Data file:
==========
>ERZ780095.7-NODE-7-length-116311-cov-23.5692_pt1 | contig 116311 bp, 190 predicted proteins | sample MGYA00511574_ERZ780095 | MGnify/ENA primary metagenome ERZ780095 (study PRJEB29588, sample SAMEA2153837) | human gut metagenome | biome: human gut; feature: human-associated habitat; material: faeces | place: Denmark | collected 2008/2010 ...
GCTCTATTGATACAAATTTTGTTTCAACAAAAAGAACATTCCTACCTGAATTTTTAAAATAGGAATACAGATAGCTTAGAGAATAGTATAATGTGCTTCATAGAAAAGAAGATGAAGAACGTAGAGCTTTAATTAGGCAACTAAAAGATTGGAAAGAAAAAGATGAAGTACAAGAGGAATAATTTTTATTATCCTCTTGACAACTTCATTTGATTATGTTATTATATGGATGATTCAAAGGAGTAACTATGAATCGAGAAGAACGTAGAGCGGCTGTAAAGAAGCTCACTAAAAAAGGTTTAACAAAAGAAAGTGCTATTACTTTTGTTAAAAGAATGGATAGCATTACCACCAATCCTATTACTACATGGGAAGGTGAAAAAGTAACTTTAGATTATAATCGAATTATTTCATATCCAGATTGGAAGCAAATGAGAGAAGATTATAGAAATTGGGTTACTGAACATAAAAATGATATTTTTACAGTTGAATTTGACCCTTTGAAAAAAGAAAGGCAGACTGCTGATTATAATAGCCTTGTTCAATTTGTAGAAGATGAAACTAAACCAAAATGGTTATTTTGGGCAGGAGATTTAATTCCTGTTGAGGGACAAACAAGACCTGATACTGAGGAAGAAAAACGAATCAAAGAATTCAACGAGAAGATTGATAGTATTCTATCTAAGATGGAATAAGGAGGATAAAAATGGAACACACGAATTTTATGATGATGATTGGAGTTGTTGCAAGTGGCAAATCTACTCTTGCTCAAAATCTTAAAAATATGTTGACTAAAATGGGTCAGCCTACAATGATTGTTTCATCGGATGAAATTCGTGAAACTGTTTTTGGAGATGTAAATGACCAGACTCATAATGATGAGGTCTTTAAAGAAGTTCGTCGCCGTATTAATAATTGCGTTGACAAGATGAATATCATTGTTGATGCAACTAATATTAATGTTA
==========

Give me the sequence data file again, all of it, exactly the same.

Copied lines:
>ERZ780095.7-NODE-7-length-116311-cov-23.5692_pt1 | contig 116311 bp, 190 predicted proteins | sample MGYA00511574_ERZ780095 | MGnify/ENA primary metagenome ERZ780095 (study PRJEB29588, sample SAMEA2153837) | human gut metagenome | biome: human gut; feature: human-associated habitat; material: faeces | place: Denmark | collected 2008/2010 ...
GCTCTATTGATACAAATTTTGTTTCAACAAAAAGAACATTCCTACCTGAATTTTTAAAATAGGAATACAGATAGCTTAGAGAATAGTATAATGTGCTTCATAGAAAAGAAGATGAAGAACGTAGAGCTTTAATTAGGCAACTAAAAGATTGGAAAGAAAAAGATGAAGTACAAGAGGAATAATTTTTATTATCCTCTTGACAACTTCATTTGATTATGTTATTATATGGATGATTCAAAGGAGTAACTATGAATCGAGAAGAACGTAGAGCGGCTGTAAAGAAGCTCACTAAAAAAGGTTTAACAAAAGAAAGTGCTATTACTTTTGTTAAAAGAATGGATAGCATTACCACCAATCCTATTACTACATGGGAAGGTGAAAAAGTAACTTTAGATTATAATCGAATTATTTCATATCCAGATTGGAAGCAAATGAGAGAAGATTATAGAAATTGGGTTACTGAACATAAAAATGATATTTTTACAGTTGAATTTGACCCTTTGAAAAAAGAAAGGCAGACTGCTGATTATAATAGCCTTGTTCAATTTGTAGAAGATGAAACTAAACCAAAATGGTTATTTTGGGCAGGAGATTTAATTCCTGTTGAGGGACAAACAAGACCTGATACTGAGGAAGAAAAACGAATCAAAGAATTCAACGAGAAGATTGATAGTATTCTATCTAAGATGGAATAAGGAGGATAAAAATGGAACACACGAATTTTATGATGATGATTGGAGTTGTTGCAAGTGGCAAATCTACTCTTGCTCAAAATCTTAAAAATATGTTGACTAAAATGGGTCAGCCTACAATGATTGTTTCATCGGATGAAATTCGTGAAACTGTTTTTGGAGATGTAAATGACCAGACTCATAATGATGAGGTCTTTAAAGAAGTTCGTCGCCGTATTAATAATTGCGTTGACAAGATGAATATCATTGTTGATGCAACTAATATTAATGTTA